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Poetry: An Anthology|
Curtis Robbins (1943– )
The Deaf Pride movement reached its zenith in March 1988 when the students and faculty of Gallaudet University, joined by practically the whole signing community, protested against the board of trustees’ selection of a hearing woman, over two other Deaf finalists, for the school’s next president. The triumph of the Deaf President Now! Revolution inspired many to write celebratory poems, but Curtis Robbins’s “The Rally That Stood the World Still” includes another element, some nagging questions. Though the movement made vital breakthroughs for all Deaf people, it was by no means full reparation for past injustices, certainly not the pain of wrongs done by one’s own family, a classic example of which is masterfully carved in “Solo Dining While Growing Up.” In “The Promised World,” Robbins lists the cultural bargains he has been offered, not only the age-old one to speak and act hearing, but also the new ideal Deaf identity, with which he finds himself at odds, too. Two of his lines—“Every chamber is loaded but one” (“Russian Roulette”) and “I am lost” (“Deaf Poet or What?”)—reveal how stuck some Deaf people can feel when they find employment opportunities still limited, even after the advent of the Americans with Disabilities Act, and when the current lexicon of labels doesn’t fit them. In spite of it all, Robbins’s art is uniquely commanding, clear, and pulls with much strength.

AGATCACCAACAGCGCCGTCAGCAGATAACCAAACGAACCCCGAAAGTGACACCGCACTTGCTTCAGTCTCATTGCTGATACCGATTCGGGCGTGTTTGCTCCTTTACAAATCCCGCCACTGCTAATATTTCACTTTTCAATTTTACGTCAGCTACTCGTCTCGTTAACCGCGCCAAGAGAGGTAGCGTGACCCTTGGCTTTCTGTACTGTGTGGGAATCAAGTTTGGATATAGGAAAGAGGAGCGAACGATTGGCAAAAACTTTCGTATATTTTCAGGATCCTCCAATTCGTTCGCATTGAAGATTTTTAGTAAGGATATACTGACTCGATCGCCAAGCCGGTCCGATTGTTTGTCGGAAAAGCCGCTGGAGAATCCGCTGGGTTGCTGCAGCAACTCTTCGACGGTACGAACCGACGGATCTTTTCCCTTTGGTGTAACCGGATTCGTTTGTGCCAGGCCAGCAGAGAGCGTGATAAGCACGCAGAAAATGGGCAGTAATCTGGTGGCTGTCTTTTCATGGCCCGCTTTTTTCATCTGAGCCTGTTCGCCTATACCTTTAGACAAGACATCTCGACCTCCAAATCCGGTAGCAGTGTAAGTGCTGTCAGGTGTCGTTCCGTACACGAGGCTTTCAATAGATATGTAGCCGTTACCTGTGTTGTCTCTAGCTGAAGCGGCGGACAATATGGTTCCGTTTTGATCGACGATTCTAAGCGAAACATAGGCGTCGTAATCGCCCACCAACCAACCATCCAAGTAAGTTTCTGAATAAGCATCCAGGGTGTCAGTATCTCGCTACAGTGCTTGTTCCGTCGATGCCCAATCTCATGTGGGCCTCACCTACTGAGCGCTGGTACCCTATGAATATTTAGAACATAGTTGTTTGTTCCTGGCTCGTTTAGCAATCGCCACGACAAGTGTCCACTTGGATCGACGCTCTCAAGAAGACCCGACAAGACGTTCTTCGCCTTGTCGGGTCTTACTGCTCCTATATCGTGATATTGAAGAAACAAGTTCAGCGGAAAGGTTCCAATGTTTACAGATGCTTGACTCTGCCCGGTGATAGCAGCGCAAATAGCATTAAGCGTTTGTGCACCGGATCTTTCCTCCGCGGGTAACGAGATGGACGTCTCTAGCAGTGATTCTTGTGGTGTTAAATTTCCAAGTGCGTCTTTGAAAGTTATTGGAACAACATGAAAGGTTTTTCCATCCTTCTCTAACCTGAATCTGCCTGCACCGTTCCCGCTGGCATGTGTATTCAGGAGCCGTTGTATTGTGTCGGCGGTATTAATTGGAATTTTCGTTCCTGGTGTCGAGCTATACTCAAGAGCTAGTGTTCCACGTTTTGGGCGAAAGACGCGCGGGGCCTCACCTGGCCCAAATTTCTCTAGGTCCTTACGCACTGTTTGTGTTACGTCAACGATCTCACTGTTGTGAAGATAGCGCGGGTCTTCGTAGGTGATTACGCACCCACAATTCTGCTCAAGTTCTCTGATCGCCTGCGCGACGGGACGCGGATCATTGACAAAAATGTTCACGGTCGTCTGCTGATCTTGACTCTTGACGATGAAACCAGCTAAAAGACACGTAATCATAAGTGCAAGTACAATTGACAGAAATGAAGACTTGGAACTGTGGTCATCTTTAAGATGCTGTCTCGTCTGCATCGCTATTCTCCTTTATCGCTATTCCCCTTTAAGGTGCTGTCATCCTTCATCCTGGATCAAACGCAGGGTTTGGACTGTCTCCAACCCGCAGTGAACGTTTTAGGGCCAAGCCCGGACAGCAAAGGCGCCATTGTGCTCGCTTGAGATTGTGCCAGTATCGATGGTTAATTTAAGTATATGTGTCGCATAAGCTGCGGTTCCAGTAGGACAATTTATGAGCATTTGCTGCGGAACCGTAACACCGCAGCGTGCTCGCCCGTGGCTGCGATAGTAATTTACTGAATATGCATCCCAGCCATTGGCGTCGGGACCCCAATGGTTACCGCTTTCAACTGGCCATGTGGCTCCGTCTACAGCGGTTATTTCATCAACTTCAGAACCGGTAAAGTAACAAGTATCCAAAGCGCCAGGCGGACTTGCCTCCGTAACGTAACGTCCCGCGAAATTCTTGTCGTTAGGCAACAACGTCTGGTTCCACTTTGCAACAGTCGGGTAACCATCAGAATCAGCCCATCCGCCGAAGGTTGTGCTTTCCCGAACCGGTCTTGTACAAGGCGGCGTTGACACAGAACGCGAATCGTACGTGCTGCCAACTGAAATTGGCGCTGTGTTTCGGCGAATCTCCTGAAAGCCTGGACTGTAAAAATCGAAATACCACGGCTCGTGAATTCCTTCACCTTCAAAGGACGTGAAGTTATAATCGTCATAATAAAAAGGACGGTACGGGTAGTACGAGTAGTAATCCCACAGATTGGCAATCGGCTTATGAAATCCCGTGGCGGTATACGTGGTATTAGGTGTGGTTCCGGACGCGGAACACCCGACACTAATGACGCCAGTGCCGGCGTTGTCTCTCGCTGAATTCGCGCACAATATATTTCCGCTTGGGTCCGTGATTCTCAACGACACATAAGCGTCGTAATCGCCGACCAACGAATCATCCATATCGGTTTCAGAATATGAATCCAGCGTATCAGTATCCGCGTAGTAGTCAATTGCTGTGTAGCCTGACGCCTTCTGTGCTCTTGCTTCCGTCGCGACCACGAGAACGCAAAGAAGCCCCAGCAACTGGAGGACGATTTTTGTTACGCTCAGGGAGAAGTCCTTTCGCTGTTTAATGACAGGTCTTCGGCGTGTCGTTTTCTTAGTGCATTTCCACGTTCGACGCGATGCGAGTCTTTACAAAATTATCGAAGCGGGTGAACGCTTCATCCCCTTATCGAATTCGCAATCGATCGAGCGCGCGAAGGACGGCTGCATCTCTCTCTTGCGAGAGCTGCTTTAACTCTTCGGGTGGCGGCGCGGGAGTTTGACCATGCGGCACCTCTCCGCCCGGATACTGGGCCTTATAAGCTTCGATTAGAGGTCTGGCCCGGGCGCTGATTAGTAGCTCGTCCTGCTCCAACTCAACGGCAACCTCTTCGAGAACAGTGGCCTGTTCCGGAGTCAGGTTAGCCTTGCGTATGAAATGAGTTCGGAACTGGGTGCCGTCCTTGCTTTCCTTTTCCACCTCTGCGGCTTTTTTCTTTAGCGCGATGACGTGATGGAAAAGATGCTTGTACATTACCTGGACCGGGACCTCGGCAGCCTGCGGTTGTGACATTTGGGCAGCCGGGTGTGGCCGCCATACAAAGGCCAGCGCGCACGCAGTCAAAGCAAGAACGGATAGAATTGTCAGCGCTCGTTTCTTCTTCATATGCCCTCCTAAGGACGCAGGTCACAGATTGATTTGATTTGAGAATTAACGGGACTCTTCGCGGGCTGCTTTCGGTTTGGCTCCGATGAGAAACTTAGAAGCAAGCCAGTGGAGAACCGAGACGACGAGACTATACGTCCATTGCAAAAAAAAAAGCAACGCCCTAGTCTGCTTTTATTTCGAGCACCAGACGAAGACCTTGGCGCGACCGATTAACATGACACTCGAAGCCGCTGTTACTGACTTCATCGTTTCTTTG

Curtis Robbins became deaf when he was one year old due to the side effects of a drug used to treat his tonsillitis. He attended public schools in New York City and Long Beach. Robbins graduated from Gallaudet College in 1967 and earned his master’s degrees from New York University and the University of Maryland, where he also received his doctorate. He has taught computer applications and American Sign Language for more than thirty-five years. Robbins’s poetry has appeared in the anthologies Beyond Lament: Poets of the World Witness to the Holocaust, No Walls of Stone, The Deaf Way II Anthology, and Blood to Remember.